So in 2015 he started focusing on finding a partner to compete with in pairs skating.
"I asked my coaches to find a partner, but that was difficult because there aren't many girls who are interested in the pairs in Australia at elite level," Windsor recalled. "At that point I started to lose passion and I wasn't competing. I thought I was going to quit skating."
But then Russia came calling. Like a skating matchmaking service, his coaches said they had found three potential partners.
The young Australian packed his bags and headed overseas for the first time in his life - to a land renowned for its world-class skaters. His parents gave him the airfare for the journey to Moscow, where the shortlist had been reduced to one by the time he arrived.
"I was introduced to Katia [Alexandrovskaya]. She didn't speak English, but Andrei acted as a translator," he said.
Was there a spark straight away?
"The first time we skated together we matched really well," said Windsor.
The Russian skating federation gave Alexandrovskaya clearance to compete for Australia and the new partnership, between the "calm and laid-back" Windsor and the "fiery Russian", matured at a rapid rate. Last March, the duo won the pairs competition at the World Juniors in Taipei - the first Australians to win a medal in the event since Elizabeth and Peter Cain in 1976.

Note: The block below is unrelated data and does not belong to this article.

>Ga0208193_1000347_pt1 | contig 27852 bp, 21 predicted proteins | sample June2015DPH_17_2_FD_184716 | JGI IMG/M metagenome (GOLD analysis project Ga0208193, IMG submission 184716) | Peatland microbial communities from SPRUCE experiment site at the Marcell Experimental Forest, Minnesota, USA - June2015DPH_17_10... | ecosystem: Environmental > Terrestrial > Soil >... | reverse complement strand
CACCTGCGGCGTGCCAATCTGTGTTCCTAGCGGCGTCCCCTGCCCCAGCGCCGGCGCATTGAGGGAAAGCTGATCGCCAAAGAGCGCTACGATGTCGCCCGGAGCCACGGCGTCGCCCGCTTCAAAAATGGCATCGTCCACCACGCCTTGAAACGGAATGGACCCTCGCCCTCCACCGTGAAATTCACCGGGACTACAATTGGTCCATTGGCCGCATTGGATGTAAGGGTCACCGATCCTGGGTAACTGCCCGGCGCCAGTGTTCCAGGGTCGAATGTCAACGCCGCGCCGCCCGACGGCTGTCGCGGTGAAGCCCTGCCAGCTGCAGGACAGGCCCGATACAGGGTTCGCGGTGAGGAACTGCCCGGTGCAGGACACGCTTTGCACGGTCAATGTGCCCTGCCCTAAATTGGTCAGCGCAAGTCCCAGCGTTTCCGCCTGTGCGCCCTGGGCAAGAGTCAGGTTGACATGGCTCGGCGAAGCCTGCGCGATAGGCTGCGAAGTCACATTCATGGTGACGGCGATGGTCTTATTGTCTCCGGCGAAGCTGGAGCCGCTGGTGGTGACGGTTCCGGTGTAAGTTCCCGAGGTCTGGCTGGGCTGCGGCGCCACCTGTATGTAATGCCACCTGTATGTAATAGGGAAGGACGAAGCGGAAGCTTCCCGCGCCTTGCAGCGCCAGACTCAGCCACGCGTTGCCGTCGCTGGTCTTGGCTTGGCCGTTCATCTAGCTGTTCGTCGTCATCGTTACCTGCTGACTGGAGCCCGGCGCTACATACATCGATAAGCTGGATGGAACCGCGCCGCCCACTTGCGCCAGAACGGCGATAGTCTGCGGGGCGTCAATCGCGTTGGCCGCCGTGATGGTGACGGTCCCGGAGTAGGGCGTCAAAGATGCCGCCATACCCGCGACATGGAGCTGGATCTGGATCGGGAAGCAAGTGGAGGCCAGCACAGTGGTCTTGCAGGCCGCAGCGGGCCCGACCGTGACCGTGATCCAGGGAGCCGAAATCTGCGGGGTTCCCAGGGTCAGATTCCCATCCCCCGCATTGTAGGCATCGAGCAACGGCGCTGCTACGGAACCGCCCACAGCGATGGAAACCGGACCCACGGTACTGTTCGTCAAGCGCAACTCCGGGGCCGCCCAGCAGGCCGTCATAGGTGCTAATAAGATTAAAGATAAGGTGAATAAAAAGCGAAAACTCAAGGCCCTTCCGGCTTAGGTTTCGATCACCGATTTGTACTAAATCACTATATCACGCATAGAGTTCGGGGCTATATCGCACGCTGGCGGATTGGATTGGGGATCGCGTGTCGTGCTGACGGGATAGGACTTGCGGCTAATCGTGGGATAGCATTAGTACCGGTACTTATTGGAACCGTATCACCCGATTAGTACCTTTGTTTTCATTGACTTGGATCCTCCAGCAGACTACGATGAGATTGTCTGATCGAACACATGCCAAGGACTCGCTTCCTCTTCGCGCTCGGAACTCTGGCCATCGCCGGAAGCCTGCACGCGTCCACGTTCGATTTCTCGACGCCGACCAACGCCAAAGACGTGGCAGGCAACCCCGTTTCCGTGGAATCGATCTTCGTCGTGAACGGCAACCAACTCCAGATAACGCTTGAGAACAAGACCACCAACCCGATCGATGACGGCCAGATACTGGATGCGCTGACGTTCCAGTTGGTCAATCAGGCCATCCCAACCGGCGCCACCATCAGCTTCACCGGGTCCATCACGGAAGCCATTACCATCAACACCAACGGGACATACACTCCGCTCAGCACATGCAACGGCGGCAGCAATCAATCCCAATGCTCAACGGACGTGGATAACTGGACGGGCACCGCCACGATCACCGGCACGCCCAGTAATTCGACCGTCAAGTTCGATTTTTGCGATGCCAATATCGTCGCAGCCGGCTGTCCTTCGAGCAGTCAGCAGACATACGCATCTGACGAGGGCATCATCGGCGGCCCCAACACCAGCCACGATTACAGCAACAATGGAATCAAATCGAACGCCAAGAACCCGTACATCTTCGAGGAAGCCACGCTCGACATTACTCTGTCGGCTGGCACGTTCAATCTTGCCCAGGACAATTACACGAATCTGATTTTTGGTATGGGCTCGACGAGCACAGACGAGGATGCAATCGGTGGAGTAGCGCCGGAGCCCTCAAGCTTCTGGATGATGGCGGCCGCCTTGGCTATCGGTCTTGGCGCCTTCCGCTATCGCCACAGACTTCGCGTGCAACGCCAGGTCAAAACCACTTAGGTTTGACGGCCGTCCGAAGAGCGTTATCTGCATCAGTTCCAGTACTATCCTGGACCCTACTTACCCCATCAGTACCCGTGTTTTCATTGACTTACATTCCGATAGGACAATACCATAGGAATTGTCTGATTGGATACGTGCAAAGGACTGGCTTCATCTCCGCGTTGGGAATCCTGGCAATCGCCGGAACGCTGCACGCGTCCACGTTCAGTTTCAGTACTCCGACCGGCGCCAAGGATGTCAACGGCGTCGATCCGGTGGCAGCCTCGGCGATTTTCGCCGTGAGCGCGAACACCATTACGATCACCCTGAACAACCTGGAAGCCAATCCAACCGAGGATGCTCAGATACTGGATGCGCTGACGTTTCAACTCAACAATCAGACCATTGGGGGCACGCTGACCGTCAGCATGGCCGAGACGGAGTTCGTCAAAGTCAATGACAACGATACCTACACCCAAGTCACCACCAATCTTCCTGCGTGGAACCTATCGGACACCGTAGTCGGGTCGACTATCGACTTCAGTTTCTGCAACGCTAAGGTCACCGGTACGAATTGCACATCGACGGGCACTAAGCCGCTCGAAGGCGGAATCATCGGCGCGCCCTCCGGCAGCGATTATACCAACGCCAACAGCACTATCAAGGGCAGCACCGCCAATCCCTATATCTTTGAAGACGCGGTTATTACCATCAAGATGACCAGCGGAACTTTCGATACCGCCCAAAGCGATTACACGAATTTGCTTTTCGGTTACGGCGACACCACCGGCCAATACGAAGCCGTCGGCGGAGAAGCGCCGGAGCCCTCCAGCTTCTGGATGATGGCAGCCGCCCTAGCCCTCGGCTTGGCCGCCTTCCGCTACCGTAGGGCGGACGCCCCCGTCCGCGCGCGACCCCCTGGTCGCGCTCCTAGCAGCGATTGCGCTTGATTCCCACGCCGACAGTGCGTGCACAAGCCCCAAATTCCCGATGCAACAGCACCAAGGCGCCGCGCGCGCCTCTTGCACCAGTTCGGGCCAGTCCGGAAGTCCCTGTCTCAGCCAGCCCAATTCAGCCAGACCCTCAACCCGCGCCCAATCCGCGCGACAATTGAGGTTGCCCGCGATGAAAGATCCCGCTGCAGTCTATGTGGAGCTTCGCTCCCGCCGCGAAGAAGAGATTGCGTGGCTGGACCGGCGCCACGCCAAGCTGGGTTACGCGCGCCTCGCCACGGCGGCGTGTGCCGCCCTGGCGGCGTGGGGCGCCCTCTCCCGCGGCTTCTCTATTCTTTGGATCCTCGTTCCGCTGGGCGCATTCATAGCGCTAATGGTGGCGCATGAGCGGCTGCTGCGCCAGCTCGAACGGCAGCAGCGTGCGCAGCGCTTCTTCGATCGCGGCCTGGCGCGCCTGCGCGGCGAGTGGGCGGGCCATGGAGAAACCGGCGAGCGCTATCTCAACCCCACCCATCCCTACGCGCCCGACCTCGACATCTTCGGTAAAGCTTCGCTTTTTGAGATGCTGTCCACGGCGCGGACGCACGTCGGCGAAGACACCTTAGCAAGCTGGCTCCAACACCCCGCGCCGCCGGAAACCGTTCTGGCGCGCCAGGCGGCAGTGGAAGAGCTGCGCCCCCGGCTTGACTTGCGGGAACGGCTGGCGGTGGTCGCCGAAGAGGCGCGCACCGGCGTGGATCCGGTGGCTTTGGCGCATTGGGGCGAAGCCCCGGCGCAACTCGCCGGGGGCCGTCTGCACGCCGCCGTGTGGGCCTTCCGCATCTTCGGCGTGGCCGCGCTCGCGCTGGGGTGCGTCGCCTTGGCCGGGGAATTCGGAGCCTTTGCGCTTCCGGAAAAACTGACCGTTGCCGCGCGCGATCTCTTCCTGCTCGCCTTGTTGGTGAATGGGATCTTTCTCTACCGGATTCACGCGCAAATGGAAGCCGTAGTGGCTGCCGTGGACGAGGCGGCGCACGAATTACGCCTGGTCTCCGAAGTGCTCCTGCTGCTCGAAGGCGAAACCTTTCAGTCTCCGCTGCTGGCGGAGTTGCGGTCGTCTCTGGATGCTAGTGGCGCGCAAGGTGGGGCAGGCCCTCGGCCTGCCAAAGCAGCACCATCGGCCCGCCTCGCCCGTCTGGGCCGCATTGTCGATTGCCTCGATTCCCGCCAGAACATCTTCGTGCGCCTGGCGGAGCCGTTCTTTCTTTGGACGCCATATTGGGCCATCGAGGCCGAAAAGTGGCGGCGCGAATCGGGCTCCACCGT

They started attracting headlines back in Australia, but could they now go one step further and become the first pair representing the country to qualify for the Olympics since 1998?
'My legs were shaking'
The setting was September's Nebelhorn Trophy in Germany. It was the last chance for skaters to qualify for Pyeongchang, with five remaining spots up for grabs.
"This was the second competition of the new season - our first wasn't the best," Windsor explained. "Going to Germany I was confident in myself, but at the event I was really nervous because at the back of your mind you knew this was the last chance.
"A lot of pairs were putting up big scores, so the pressure was on. We skated a clean short programme and we were sitting in fourth place.
"We were skating first in the long programme and I remember my legs were shaking. But once I got on the ice I knew we were going to skate well."
In fact it went rather better than 'well'. The pair, skating to music from the film The Mask, landed a triple twist and a triple Salchow and skated clean again as they finished with a bronze medal.
The one final obstacle was citizenship for Alexandrovskaya, which was granted to her last October. So now on to South Korea, with the pairs competition set to start on Valentine's Day. Media attention on Windsor has increased tenfold since qualification, something he says he has learnt to cope with.
The Sydney skater also says he hopes what he has already achieved, and what he goes on to achieve, on the ice can change some of Australian society's attitudes.
"I think me coming through, being a lighter-skinned indigenous person, might have an effect," he said. "I hope they don't only focus on the look - over time people will get used to it.
"The more athletes there are from our background, the more people will accept it."